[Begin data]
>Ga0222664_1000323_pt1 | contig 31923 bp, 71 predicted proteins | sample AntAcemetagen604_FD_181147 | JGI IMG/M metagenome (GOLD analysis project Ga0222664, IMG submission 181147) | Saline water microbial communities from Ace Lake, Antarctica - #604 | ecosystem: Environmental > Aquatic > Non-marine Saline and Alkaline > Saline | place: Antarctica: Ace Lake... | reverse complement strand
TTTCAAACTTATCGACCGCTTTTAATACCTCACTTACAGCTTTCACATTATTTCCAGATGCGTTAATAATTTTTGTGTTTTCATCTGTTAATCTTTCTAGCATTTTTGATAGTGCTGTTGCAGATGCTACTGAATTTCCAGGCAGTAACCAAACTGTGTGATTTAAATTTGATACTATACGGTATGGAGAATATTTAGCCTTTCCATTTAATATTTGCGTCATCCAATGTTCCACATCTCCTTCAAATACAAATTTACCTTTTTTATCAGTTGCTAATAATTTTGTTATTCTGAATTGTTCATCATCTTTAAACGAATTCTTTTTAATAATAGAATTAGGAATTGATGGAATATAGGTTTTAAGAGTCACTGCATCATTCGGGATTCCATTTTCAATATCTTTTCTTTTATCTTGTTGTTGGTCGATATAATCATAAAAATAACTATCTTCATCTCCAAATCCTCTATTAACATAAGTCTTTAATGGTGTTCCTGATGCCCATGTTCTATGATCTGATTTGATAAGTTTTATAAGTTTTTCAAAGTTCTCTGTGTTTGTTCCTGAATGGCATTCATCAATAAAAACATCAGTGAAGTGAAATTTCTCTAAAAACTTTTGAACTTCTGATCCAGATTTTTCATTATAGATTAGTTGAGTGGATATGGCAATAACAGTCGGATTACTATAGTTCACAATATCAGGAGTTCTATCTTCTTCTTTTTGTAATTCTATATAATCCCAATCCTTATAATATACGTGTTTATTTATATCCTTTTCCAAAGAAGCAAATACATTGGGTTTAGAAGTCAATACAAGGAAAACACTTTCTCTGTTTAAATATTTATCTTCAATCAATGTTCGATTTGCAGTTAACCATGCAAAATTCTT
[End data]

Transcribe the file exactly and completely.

>Ga0222664_1000323_pt1 | contig 31923 bp, 71 predicted proteins | sample AntAcemetagen604_FD_181147 | JGI IMG/M metagenome (GOLD analysis project Ga0222664, IMG submission 181147) | Saline water microbial communities from Ace Lake, Antarctica - #604 | ecosystem: Environmental > Aquatic > Non-marine Saline and Alkaline > Saline | place: Antarctica: Ace Lake... | reverse complement strand
TTTCAAACTTATCGACCGCTTTTAATACCTCACTTACAGCTTTCACATTATTTCCAGATGCGTTAATAATTTTTGTGTTTTCATCTGTTAATCTTTCTAGCATTTTTGATAGTGCTGTTGCAGATGCTACTGAATTTCCAGGCAGTAACCAAACTGTGTGATTTAAATTTGATACTATACGGTATGGAGAATATTTAGCCTTTCCATTTAATATTTGCGTCATCCAATGTTCCACATCTCCTTCAAATACAAATTTACCTTTTTTATCAGTTGCTAATAATTTTGTTATTCTGAATTGTTCATCATCTTTAAACGAATTCTTTTTAATAATAGAATTAGGAATTGATGGAATATAGGTTTTAAGAGTCACTGCATCATTCGGGATTCCATTTTCAATATCTTTTCTTTTATCTTGTTGTTGGTCGATATAATCATAAAAATAACTATCTTCATCTCCAAATCCTCTATTAACATAAGTCTTTAATGGTGTTCCTGATGCCCATGTTCTATGATCTGATTTGATAAGTTTTATAAGTTTTTCAAAGTTCTCTGTGTTTGTTCCTGAATGGCATTCATCAATAAAAACATCAGTGAAGTGAAATTTCTCTAAAAACTTTTGAACTTCTGATCCAGATTTTTCATTATAGATTAGTTGAGTGGATATGGCAATAACAGTCGGATTACTATAGTTCACAATATCAGGAGTTCTATCTTCTTCTTTTTGTAATTCTATATAATCCCAATCCTTATAATATACGTGTTTATTTATATCCTTTTCCAAAGAAGCAAATACATTGGGTTTAGAAGTCAATACAAGGAAAACACTTTCTCTGTTTAAATATTTATCTTCAATCAATGTTCGATTTGCAGTTAACCATGCAAAATTCTT